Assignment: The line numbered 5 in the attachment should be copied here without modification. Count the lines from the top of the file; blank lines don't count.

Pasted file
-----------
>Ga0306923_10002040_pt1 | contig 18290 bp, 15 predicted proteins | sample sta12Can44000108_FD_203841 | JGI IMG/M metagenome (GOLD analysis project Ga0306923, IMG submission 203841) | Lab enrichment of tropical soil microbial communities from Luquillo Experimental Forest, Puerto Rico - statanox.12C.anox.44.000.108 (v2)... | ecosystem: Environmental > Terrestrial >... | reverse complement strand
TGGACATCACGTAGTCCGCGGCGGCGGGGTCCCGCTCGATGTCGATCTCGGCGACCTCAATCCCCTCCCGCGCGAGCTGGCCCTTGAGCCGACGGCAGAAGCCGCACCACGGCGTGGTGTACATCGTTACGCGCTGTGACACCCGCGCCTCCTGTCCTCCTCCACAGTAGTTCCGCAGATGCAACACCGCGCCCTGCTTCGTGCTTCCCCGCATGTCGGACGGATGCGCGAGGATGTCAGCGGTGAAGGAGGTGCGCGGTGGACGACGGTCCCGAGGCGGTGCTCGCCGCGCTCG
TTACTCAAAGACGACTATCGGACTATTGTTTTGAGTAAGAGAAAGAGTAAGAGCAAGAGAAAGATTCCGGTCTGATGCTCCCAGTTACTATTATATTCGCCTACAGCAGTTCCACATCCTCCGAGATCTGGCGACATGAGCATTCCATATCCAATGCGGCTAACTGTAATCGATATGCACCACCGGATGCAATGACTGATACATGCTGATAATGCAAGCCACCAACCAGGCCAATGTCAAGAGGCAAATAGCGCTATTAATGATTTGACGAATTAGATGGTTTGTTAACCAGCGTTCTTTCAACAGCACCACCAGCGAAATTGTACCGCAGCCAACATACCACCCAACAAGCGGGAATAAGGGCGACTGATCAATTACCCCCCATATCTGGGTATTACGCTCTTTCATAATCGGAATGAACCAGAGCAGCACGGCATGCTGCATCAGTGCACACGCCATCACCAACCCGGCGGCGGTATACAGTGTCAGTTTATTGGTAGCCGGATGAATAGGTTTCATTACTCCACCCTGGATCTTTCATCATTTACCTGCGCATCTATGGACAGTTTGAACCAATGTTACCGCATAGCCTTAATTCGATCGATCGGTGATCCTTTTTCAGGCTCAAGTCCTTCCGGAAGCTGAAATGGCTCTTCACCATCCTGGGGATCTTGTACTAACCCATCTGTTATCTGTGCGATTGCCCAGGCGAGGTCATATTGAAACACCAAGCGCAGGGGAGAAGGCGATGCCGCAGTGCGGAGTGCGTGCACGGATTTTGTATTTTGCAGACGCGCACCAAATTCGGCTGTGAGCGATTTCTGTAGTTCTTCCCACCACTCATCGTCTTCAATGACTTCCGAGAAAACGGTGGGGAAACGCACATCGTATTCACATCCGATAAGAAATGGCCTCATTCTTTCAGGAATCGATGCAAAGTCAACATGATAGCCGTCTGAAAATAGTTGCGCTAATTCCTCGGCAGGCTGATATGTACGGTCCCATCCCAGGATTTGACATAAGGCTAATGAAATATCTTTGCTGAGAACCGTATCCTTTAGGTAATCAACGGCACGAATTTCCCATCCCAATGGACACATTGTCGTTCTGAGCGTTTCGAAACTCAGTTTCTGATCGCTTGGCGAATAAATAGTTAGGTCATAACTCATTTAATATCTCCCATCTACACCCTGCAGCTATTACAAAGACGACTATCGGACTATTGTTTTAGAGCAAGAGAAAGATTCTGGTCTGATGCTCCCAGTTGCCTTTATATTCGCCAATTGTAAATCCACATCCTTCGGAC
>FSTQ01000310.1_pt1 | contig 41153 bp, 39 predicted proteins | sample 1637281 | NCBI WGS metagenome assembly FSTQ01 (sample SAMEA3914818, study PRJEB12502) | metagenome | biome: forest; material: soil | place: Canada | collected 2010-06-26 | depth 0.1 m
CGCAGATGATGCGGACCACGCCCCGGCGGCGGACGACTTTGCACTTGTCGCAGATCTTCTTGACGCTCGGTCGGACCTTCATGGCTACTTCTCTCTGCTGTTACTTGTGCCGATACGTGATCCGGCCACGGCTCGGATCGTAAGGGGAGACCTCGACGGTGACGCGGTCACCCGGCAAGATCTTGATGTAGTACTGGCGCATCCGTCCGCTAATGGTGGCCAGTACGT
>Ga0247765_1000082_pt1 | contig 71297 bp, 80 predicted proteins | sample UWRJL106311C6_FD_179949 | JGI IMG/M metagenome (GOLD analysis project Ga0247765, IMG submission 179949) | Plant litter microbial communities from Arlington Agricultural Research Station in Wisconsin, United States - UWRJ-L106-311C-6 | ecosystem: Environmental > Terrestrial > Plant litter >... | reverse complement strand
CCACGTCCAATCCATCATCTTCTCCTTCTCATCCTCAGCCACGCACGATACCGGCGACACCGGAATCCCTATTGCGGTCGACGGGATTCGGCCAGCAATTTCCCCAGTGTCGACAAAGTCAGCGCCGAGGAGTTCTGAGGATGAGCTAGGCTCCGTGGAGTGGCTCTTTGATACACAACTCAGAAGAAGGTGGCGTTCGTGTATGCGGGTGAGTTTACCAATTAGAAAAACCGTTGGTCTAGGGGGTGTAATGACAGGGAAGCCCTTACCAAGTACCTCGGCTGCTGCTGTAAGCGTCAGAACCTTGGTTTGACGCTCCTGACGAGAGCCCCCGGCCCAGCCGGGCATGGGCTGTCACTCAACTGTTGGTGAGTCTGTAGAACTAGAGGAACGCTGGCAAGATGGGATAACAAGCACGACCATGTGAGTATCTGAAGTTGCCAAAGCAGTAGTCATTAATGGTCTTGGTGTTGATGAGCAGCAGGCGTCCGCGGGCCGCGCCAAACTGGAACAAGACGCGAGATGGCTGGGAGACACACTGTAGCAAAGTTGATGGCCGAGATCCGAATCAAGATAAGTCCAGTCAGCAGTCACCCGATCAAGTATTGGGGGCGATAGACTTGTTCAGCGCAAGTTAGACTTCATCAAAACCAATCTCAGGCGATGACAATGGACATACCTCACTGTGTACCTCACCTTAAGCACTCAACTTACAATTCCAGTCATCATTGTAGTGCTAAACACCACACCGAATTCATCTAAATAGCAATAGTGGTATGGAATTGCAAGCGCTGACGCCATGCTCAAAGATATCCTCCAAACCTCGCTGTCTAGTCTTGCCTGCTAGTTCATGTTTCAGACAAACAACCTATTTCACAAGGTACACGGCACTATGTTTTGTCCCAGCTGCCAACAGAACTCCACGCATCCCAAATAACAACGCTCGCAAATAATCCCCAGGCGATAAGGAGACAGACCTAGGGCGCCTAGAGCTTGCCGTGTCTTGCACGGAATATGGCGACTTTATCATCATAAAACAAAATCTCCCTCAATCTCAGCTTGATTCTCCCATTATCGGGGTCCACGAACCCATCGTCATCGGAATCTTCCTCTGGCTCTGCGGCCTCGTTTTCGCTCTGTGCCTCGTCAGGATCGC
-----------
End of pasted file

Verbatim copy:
CGCAGATGATGCGGACCACGCCCCGGCGGCGGACGACTTTGCACTTGTCGCAGATCTTCTTGACGCTCGGTCGGACCTTCATGGCTACTTCTCTCTGCTGTTACTTGTGCCGATACGTGATCCGGCCACGGCTCGGATCGTAAGGGGAGACCTCGACGGTGACGCGGTCACCCGGCAAGATCTTGATGTAGTACTGGCGCATCCGTCCGCTAATGGTGGCCAGTACGT